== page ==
Off-grid power generation and general living

Off grid living can be a complicated business, I would love to simplify things over the coming years, but the real challenge is trying to keep things simple whilst maintaining some level of comfort. When I first visited Bron Yr Aur there was no boiler, wind turbine, no solar hot water and none of the complicated wiring, inverters, random tanks and definitely no central heating!ruth first hydro fix

Back then the gas lamps were still used and there was one tiny solar panel and mini wind turbine which provided two low power lights upstairs. The fireplace remains unchanged in itself but previously it had no wood burner and was capable of some of the biggest open fires I have ever seen!

We now have a woodburner sitting in the huge fireplace which uses a fraction of the wood that we use if we still had an open fireplace. We have a wood pellet boiler which provides hot water and runs the central heating, amazing things wood pellets but on the down side the boiler does have to run pumps and things and this eats into our power supply. A large battery bank houses a stack of batteries and in the Summer months things are usually very easy with more power than we can use. Winter brings lots of challenges including blocked pipes just when there’s loads of water that should be giving us hydro power.

The tiny hydro wheel is incredible, giving us a trickle of energy 24/7 (when it’s working), this trickle provides power to the battery bank for several months of the year. Our water supply and hydro system come from the same small stream some 100 feet or so above the cottage and this stream has provided water to the property for a few hundred years.

We have 1kw of solar panels as well as passive solar panels which heat our water when the boiler is off, amazing things which give us a few days of very hot water with only 2-3 hours of sun. The wind turbine was the first to be put up in Snowdonia National park and at the time it was only allowed to be 11 metres tall which has caused issues with non ‘clean’ air and it not generating the power it could have done, that said it is often a windy spot up here and it has it’s moments of glory. We try to hold off lighting the main wood pellet boiler as long as possible and also try to turn it off as early in the season as IMG_4539we can but these old stone walled cottages can be pretty cold and humidity is pretty high without heating. usually we have the wood burner heating the main room up until October each autumn and switch back to it again perhaps in May the following spring. It’s not uncommon to need to light the wood burner on some occasions during the summer months!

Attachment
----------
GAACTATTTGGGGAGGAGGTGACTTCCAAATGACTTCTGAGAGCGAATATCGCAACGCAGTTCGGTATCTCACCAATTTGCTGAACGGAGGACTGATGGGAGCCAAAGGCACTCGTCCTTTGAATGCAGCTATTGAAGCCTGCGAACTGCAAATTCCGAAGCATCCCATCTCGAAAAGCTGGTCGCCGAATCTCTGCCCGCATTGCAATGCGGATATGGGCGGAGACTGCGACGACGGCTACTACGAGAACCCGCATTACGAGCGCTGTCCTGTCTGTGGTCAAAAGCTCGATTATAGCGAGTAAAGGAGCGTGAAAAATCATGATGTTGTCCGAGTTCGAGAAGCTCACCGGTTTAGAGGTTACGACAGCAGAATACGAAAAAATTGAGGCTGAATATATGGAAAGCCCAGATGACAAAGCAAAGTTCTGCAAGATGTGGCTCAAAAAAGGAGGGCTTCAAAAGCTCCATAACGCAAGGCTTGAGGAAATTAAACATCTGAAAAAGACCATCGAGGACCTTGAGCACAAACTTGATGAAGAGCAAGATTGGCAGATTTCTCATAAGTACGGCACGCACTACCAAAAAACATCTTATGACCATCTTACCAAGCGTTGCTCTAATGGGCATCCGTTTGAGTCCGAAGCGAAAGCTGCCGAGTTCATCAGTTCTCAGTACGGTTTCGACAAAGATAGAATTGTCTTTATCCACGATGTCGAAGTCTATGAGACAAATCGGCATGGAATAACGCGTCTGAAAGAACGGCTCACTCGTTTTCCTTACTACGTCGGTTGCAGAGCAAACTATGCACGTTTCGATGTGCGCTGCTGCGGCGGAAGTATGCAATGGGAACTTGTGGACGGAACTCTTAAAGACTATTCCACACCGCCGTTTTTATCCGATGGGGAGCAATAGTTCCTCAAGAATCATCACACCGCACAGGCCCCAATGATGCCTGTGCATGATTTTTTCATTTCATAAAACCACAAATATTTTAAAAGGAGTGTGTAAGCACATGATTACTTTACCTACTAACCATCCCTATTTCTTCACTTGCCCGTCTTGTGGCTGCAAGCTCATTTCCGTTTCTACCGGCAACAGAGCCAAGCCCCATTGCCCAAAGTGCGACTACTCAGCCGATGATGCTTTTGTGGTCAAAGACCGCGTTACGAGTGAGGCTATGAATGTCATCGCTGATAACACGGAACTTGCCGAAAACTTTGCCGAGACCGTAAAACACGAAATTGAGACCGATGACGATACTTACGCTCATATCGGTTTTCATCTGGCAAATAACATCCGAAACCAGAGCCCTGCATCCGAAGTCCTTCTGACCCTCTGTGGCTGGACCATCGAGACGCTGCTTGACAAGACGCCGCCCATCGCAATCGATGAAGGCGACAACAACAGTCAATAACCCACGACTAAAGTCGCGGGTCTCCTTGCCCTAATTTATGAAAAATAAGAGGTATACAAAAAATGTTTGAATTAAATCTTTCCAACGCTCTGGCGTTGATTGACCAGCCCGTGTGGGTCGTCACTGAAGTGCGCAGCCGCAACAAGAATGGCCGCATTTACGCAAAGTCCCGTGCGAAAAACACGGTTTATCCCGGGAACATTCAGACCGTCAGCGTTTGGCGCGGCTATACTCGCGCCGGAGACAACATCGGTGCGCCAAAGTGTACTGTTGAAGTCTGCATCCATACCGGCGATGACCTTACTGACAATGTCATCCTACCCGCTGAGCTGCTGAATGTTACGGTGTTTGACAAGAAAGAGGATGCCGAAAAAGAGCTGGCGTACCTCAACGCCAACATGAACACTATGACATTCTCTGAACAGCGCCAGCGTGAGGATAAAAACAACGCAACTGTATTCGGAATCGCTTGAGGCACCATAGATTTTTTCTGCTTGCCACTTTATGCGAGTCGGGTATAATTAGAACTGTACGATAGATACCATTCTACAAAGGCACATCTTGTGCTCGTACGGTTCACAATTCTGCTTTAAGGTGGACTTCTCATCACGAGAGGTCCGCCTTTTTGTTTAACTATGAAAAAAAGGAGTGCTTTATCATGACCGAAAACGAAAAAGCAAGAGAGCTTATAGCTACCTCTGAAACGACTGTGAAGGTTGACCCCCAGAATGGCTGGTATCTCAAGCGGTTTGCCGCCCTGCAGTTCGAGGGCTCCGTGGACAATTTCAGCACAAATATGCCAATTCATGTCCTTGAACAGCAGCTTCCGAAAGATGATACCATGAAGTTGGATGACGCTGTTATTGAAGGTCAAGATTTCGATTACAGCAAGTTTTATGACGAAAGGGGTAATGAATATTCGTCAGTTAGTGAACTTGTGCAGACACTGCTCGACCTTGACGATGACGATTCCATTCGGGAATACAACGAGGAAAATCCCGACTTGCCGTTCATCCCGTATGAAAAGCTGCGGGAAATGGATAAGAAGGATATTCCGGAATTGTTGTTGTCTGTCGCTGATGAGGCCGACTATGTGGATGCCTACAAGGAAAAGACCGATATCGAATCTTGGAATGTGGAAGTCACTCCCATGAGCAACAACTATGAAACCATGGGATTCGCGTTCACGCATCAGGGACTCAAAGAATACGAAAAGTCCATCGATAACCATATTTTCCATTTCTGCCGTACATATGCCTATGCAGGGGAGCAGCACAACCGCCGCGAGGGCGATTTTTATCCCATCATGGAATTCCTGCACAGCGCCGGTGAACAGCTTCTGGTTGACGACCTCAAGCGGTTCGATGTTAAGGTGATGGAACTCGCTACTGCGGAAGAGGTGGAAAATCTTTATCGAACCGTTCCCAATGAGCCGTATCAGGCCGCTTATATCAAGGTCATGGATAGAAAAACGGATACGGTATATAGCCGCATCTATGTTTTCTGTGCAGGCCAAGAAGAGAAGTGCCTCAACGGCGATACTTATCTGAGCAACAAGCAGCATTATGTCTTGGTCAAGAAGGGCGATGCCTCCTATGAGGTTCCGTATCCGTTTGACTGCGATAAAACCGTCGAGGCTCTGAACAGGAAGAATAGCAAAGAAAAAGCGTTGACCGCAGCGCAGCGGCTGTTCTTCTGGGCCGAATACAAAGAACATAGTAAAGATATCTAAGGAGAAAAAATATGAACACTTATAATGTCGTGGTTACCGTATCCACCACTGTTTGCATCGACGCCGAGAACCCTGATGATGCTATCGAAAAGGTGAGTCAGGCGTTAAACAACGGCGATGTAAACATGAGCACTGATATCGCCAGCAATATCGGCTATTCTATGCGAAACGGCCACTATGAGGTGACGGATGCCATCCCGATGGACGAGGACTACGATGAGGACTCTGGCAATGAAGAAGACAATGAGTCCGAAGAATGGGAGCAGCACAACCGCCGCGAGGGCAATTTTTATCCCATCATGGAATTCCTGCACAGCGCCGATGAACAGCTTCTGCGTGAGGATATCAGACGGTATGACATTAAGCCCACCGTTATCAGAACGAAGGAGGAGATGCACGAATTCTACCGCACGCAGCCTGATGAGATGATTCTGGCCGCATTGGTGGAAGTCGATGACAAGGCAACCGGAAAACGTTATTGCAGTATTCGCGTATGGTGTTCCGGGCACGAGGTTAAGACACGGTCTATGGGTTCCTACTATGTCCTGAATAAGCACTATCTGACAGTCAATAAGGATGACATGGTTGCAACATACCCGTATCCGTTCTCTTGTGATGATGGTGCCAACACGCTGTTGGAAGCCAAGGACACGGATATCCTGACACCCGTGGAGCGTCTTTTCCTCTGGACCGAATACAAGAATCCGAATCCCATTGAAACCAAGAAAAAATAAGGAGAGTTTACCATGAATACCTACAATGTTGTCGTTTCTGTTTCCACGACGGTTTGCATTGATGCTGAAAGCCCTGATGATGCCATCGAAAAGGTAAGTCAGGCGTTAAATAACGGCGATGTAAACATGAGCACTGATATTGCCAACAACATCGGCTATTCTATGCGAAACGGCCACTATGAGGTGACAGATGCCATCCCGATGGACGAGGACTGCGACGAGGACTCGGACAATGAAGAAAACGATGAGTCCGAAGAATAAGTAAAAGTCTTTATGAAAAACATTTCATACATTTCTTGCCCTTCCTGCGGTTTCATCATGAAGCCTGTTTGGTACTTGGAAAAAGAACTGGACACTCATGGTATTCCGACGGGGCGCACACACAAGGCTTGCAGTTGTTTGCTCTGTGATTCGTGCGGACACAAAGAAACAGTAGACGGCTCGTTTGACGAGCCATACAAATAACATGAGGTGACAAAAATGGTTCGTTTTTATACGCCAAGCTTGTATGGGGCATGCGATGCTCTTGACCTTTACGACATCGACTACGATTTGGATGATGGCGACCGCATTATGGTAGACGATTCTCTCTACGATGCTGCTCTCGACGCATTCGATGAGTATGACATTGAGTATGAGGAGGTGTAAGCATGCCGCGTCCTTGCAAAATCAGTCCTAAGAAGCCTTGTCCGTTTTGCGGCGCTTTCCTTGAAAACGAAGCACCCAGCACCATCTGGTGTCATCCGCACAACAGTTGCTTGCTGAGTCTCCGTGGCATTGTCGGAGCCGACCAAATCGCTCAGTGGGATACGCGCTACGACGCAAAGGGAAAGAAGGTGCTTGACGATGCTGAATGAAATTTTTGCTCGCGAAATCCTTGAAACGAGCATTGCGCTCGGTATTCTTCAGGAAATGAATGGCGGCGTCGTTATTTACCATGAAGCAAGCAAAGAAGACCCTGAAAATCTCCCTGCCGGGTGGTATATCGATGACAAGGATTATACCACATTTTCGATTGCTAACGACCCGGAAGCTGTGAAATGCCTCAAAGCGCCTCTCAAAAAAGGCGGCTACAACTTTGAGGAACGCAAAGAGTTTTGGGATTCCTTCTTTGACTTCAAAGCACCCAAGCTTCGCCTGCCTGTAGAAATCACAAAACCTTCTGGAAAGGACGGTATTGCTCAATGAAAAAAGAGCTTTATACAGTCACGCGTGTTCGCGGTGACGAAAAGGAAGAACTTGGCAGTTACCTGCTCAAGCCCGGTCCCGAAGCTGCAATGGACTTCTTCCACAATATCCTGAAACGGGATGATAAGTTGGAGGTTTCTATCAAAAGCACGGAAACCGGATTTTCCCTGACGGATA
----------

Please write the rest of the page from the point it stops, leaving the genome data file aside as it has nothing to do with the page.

Living by the seasons and changing what we use depending on the weather has become second nature, converting all lights over to LED’s has been a welcome energy saving and a super energy efficient fridge freezer is a god send, though not as impressive as our ‘zero energy’ fridge that we have outside (an old fridge converted to store fruit and vegetables, complete with Welsh slate roof). One of the main difficulties with off-grid living of this kind is getting people to come out and fix or maintain some of the more complicated bits and pieces, it can be quite specialist and that is one big consideration with these kind of setups. We do have a backup generator and during the winter unfortunately we do still have to employ it fairy often but I would say that we produce approximately 90% of our own energy here on site. We are always thinking of ways to make our life more sustainable and we now manage to grow around about 60% of fruit and vegetables having made large amounts of soil, compost and organic feed here on site. Any food waste here goes into our ‘Bokashi system’ which then turns this into plant feed and organic matter for the raised beds, amazing and if you havn’t heard of them just give it a google. We were very lucky to move here after my father in law had created this off-grid wonder and having a polytunnel  already erected and in use was a real boost. We brew all of our own alcohol, make jams, chutneys, chocolate, keep a few hens and our bee hive is in place ready to welcome residents next spring.

Future plans include a bio-digester to create our own gas for cooking, the creation of a new solar cIMG_3775ooker (after a very heavy and inefficient one I made 10 years ago) and the planting of a few hundred feet of edible hedges.

I feel very lucky to live here and to experience off-grid life but when something doesn’t work there’s no-one to call…or no-one to call who will arrive within the next month or so! I have learnt so much in the five years that we have lived here and maintain our generator, perform routine maintenance on our hydro system and all kinds of things that I never thought I would do. Just using the chainsaw and axes to keep the wood shed stocked is a mission in itself. If you want to get all geeky about the various renewable energy systems here then sign up for updates as I’ll be creating another blog shortly that gives full details about all of this and how it all fits together. Thanks for listening and please drop me an email or give me a call if you have any questions. Scott @ Bron Yr Aur.